"The people of the U.S. owe their Independence & their liberty, to the wisdom of descrying in the minute tax of 3 pence on tea, the magnitude of the evil comprised in the precedent. Let them exert the same wisdom, in watching against every evil lurking under plausible disguises, and growing up from small beginnings."
--James Madison

SGT Grit,

During a recent stop at Cincinnati State Technical and Community College, I was lucky enough to be able to park in a lot that is usually full. After getting out and securing my POV, I looked back to see that by chance, I had parked next to a Marine Mom's car. Not surprisingly we both chose bright red (USMC red?) cars.

I am still trying to locate the mom to tell her "Semper Fi."

Ron Skulas
Father of CPL Paul Skulas, USMC

Sgt Grit, This is 78 year old retired Gunner. Just spent six days and nights in intensive care. My ticker tried to give out. My Doc, and after some 11 years of his more than administering care to this old Marine, sent me home. He came by (D*mn few civilian Docs do that anymore) Came in and said h&ll you're ok. Your on your computer. Yep, reading Sgt Grits. He sit and read and said H&ll I want to get online with him.

For the record, he goes to Africa elephant hunting, New Zealand for red bucks, to the North Pole for polar bears, and he never served, but had he, he'd been one h&ll of a combat Doc. J. D. Bailey is his name, and when my wife once asked him how he and I had become such close friends, he put his hand on my shoulder and said, Nile did my share, I owe him. Such as him makes all we did worthwhile.

Sgt Grit, every week more buddies thank me for my putting them in touch with you and your factual facts. Be well and my all your sun sets be red, your sails full, and may the Good Lord bless and keep you.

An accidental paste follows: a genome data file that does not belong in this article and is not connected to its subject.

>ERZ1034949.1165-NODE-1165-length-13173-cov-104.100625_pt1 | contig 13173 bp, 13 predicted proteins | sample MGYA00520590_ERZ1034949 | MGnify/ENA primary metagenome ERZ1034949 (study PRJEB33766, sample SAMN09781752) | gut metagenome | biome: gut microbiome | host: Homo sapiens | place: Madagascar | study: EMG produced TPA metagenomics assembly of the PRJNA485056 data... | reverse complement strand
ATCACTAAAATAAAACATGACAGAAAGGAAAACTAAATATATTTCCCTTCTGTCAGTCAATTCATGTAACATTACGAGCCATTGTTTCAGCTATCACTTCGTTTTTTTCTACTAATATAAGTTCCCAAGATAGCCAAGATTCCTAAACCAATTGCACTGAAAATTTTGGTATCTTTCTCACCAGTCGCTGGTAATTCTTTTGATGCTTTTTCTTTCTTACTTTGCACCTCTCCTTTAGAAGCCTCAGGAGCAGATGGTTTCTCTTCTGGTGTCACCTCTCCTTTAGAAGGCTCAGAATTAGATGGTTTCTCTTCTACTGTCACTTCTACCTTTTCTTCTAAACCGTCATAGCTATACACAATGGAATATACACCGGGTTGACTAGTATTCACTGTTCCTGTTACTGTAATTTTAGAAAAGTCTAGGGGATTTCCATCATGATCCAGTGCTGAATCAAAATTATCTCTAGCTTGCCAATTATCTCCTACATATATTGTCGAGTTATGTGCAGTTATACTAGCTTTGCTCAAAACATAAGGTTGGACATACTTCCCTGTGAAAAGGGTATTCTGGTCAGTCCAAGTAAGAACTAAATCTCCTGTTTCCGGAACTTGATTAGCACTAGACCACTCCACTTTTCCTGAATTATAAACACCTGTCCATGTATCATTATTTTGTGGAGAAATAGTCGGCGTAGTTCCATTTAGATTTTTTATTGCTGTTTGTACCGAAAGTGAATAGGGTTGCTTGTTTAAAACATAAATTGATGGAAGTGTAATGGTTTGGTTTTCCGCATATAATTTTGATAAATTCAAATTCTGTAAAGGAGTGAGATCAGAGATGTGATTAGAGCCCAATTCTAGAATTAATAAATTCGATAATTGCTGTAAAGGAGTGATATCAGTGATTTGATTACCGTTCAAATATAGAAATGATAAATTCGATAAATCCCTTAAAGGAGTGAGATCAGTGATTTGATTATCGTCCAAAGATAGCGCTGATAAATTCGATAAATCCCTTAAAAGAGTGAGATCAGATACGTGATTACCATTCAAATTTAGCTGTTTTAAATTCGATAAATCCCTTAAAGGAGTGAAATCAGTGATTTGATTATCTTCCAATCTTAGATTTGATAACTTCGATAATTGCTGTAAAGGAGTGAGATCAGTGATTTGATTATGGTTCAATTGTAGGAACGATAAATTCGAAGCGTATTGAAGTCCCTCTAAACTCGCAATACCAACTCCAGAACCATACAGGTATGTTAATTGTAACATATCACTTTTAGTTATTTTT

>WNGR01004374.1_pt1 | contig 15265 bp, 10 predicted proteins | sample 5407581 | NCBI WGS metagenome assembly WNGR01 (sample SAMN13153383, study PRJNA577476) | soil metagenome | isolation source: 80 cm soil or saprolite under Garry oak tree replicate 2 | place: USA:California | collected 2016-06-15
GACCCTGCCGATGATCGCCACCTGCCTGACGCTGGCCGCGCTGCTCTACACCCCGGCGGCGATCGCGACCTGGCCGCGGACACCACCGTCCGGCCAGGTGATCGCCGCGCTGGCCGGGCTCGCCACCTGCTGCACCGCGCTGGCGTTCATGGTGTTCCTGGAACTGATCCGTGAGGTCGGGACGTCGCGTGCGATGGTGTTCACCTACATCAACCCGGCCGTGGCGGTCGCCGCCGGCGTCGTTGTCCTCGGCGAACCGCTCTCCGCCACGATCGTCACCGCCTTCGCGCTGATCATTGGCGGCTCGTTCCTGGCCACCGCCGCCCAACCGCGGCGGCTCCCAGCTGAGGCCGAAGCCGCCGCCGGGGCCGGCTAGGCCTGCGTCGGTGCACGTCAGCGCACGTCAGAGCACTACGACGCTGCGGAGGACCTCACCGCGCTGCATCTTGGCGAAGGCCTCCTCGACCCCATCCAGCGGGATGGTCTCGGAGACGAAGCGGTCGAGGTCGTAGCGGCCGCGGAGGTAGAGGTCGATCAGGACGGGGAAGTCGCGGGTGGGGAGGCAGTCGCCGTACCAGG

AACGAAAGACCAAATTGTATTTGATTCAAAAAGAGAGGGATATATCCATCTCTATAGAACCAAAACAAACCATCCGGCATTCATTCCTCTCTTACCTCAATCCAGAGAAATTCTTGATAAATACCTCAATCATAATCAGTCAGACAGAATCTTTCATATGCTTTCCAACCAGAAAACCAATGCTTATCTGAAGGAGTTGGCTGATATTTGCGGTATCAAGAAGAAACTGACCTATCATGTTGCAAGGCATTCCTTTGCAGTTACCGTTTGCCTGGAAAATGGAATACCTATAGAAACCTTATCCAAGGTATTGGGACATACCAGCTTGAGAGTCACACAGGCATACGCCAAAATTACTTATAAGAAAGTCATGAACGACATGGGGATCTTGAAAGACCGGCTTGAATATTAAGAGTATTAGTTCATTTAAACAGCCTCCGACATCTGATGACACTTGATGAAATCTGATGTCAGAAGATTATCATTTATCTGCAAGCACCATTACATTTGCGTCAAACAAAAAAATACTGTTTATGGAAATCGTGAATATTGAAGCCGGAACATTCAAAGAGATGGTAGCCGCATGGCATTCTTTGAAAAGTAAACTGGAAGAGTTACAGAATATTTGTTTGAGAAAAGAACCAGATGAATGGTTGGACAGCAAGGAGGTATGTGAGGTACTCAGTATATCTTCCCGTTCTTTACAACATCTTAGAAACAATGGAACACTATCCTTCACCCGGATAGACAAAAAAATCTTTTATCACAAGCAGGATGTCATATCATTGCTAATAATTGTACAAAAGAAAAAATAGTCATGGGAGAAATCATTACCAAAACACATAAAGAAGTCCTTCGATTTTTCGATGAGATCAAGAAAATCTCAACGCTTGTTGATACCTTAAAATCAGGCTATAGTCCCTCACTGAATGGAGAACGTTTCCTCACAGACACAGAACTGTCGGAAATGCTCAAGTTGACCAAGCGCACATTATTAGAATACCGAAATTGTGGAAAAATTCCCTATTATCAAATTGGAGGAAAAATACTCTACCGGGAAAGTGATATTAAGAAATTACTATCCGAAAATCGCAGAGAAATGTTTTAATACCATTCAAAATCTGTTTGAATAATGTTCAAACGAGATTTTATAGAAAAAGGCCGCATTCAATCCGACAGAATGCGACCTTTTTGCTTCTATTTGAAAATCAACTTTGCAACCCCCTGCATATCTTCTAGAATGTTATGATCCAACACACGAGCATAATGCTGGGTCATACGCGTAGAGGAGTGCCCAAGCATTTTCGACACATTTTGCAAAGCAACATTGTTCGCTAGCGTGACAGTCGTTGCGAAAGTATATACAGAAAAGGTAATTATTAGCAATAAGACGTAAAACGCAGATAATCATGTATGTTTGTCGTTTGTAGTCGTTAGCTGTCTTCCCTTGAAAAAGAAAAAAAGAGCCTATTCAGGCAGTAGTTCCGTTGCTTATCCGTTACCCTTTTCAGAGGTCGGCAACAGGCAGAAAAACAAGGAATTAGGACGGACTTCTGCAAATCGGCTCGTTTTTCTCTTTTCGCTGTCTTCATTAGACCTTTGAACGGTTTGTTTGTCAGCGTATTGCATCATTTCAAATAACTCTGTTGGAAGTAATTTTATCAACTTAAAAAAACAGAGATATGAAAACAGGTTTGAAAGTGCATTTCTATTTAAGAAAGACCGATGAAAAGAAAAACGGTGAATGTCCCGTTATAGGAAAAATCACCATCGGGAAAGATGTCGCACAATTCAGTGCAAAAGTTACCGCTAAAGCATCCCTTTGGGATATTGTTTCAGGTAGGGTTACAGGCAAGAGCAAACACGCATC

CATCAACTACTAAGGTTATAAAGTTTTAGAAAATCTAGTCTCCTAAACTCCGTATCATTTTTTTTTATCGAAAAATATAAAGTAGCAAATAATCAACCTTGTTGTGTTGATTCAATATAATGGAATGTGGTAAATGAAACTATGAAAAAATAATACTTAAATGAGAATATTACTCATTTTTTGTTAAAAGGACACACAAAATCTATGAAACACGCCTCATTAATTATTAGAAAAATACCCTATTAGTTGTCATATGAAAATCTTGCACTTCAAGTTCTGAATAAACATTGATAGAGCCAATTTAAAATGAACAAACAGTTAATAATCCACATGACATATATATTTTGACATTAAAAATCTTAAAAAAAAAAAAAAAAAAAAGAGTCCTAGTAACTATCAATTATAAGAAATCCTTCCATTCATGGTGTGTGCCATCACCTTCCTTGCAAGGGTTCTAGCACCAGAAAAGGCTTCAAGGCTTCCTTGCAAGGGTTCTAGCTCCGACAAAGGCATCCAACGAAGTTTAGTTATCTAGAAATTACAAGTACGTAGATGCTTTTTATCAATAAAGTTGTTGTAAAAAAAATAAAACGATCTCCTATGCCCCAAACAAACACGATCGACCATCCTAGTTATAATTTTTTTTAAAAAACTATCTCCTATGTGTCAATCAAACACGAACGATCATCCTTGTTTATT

Semper Fi The Gunner

I am about to turn 60 this month and I've had been carrying a burden most of my life. I know I am looked down negatively by other current and former Marines, but I try to hold my head up high anyway. In 1970, I joined the U.S. Marine Corps Reserve, went through Parris Island, and all the training. I obtained an MOS of 3516 (diesel mechanic), which kept me on active duty about a mere 3 months longer.

Anyway, my reserve unit was not scheduled (to my knowledge) to deploy to Vietnam, but I decided I wanted to do more. Like an idiot, instead of going active duty with the USMC, I joined the USAF, through I honor all branches of the military, that was like when I was in the Boy Scouts of America. In any event, I made a career of it.

Just by chance (or lack of) I never served in Vietnam. More recently, during the first Gulf War, I volunteered, but I was involved with bringing the B-2 Stealth bomber into the Air Force inventory, so I couldn't go then either. Since then, I did do a tour in Saudi Arabia and one in Oman. I feel like I guess the facts are, someone almost like a draft dodger, which was the farthest from the truth. So, even though I tried to do my part, I feel like an outsider.

My whole point here is that I still did what I thought was best for me and our country and I do believe in the (more than a slogan) "Once a Marine, always a Marine". I just hope that people like me are not looked down too bad by full time, "real" Marines. But I can't change things now. It will always be a regret for the remaining few years of my life. U.S. Marines will always hold the highest honor in my mind.

Leonard Hingle, MSgt, USAF, retired
Former USMCR, still Semper Fi

And I Quote...

"When you subsidize poverty and failure, you get more of both."
-- James Dale Davidson, National Taxpayers Union

"The more corrupt the state, the more it legislates."

I was invited to a gathering last night along with about 11 other former Marines.
We met at a VFW club in Philly on Martin's Mill Rd.

I am not a member of the VFW and have never been to a VFW club, so this was a first.

Plenty of parking, cool central air, pool table, a couple of flat-screens with the Phils getting clobbered, shuffle board, darts, and a boatload of men mostly my age enjoying each other's company is what I discovered.

For $5 one could enjoy beer for the entire evening, and yes, Yingy was on tap.

There were war stories shared and even pictures, but the thing that really caught my eye was the menu, which I brought home...

Sgt Grit,
Congratulations, once again on your having the best newsletter in the world. It has to be, just look at the players.